I will keep this short and sweet.
My father was diagnosed with incurable lung cancer and lymphoma near the end of August 2017. There was nothing they could do. My father and I were best friends. He was my comedian, my confidant, my world traveler and the one person in this life that I knew had my back, would do anything for me and that would always have the words to say to make me feel better when life was rough.
I was 24 at the time of his death – October 17th, 2016 – he went fast. I was his primary caregiver, being the only child in a divorced marriage. I cared for him everyday, dealt with nurses, doctors, rude people, people that were lovely, people that didn’t understand, people that didn’t know what to say or do. I dealt with his banking, lawyers, legal things, estate things, house things, insurance things, and everything in between. I was his emotional counselor, his psw, his legal department, his social worker and his administrative assistant during this time, but what I regret the most is that I forgot to be his daughter and best friend. Why would I do that? Because I had no idea how to handle this journey. No one tells you what it will be like. No one talks about it at all and I had no idea how to process it. Hindsight really is 20/20 – If I could go back I would have broken down those roles I had put on myself and solely focused on the relationship I had with my dad and best friend. I would have soaked up every conversation, hug, funny joke and look my dad gave me.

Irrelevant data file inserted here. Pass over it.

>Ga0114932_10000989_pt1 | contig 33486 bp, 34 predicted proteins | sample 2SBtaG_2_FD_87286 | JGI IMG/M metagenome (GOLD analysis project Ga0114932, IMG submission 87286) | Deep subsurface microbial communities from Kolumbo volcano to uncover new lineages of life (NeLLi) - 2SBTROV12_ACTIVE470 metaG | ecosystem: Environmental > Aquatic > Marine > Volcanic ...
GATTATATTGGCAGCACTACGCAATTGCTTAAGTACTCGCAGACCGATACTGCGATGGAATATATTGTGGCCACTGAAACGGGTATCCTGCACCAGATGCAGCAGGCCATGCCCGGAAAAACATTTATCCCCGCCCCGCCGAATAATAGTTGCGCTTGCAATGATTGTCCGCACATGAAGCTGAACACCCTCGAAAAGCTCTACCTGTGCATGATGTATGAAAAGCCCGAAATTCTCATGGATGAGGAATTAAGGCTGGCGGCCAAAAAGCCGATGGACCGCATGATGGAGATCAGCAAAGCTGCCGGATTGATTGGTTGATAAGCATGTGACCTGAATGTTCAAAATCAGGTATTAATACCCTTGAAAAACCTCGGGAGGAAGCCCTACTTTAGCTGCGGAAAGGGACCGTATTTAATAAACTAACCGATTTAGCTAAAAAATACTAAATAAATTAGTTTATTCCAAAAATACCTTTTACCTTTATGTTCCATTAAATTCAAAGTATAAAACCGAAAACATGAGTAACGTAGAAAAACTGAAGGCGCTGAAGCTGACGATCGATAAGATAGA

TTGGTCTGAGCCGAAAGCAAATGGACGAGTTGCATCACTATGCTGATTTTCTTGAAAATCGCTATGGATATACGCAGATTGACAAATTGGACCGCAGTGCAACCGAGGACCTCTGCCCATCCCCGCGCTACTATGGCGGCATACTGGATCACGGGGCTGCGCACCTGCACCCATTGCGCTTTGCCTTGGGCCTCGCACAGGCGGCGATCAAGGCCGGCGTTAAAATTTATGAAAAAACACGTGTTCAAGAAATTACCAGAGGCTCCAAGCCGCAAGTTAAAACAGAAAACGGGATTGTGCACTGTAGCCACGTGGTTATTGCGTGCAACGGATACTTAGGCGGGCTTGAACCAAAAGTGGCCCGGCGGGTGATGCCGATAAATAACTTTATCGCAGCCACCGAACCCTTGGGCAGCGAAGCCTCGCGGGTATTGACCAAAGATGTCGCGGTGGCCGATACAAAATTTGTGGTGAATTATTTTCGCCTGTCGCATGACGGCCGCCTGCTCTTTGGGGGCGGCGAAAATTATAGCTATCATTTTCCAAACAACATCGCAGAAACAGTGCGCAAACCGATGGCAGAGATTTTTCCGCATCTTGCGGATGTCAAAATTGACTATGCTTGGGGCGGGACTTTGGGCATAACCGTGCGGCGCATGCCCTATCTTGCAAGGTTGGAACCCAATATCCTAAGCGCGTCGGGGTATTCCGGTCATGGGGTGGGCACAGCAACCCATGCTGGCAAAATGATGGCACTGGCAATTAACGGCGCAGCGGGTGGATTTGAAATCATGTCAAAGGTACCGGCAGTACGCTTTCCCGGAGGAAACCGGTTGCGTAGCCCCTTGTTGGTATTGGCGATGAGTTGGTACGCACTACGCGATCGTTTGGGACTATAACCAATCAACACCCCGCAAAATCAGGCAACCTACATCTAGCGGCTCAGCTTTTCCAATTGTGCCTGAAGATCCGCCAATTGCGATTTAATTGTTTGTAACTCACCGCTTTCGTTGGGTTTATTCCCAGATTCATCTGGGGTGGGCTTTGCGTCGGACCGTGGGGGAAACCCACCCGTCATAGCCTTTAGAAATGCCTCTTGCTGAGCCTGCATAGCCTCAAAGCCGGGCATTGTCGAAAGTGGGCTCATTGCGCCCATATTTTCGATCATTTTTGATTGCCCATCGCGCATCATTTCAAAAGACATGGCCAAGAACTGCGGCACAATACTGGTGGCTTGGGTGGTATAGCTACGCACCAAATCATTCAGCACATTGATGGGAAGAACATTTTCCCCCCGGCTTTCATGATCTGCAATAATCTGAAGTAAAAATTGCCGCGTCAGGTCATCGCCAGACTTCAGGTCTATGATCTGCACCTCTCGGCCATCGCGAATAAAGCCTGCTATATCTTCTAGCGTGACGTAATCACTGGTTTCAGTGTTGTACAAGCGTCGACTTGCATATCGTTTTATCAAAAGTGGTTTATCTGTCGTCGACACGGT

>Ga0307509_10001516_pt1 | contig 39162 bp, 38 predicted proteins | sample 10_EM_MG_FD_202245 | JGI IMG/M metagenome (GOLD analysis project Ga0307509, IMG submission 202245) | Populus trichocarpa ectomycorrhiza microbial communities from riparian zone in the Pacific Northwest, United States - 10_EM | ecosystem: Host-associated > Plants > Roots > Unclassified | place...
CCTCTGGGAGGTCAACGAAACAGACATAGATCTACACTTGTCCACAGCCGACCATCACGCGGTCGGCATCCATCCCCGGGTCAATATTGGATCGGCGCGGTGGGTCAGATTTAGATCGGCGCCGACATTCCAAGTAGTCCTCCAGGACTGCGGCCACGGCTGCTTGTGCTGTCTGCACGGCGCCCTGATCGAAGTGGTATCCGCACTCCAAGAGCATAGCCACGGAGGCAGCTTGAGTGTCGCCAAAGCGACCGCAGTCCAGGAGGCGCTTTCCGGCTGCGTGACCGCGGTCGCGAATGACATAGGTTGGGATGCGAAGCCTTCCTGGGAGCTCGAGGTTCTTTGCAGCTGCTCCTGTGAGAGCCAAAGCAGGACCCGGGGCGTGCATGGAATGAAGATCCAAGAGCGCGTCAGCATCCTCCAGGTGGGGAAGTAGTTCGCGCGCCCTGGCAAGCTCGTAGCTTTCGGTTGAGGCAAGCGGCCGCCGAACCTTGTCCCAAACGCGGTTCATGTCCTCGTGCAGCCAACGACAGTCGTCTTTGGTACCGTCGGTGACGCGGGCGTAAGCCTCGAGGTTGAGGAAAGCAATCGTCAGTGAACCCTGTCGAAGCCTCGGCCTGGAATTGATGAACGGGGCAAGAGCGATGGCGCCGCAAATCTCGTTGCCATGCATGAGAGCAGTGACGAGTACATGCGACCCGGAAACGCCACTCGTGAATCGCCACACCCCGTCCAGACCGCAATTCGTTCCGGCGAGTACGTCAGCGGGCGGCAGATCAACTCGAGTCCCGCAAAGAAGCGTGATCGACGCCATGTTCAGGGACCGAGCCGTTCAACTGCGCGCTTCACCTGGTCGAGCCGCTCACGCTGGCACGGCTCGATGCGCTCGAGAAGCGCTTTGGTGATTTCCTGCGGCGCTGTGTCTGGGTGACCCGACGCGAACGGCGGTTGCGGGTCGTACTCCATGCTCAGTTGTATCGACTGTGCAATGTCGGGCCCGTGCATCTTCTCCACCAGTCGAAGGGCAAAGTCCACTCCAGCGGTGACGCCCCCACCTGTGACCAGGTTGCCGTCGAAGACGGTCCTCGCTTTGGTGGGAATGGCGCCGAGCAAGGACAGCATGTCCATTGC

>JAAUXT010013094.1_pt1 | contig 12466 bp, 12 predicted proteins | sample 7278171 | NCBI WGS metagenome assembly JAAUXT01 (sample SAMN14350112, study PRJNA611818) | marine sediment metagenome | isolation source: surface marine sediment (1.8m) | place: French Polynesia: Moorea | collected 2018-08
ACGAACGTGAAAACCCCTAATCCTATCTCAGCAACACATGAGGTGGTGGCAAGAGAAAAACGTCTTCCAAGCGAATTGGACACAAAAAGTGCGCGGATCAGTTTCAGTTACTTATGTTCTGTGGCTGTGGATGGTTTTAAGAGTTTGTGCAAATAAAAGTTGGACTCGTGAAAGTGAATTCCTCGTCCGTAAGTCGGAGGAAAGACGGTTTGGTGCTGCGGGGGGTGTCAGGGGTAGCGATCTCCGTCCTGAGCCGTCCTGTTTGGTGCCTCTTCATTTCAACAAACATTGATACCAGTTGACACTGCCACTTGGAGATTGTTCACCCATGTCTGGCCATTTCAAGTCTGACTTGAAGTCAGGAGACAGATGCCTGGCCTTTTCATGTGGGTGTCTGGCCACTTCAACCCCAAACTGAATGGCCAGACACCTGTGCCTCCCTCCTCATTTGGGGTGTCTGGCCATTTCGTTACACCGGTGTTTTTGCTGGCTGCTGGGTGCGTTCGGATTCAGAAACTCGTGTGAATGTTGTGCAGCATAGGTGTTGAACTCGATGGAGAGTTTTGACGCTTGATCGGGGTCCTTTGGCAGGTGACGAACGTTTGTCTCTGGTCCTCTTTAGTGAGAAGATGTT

I saw my best friend slowly deteriorate before my eyes and there was nothing I could do from him slipping away. He left and I am still here trying to sort out my life. I am left with a new perspective on life, on people, on how to spend my time and what is important in life.
I never knew what to expect, because death and grief, I found, are very taboo subjects in western culture. In this blog you can find my nitty gritty details of my grieving journey, encounters I come across, and new perspectives I have.
Read because you are interested, read because you are hoping to better understand, read because you want to help someone going through it, read because you are about to go through it, or don’t read it all. I don’t care.
Take what you need and leave the rest.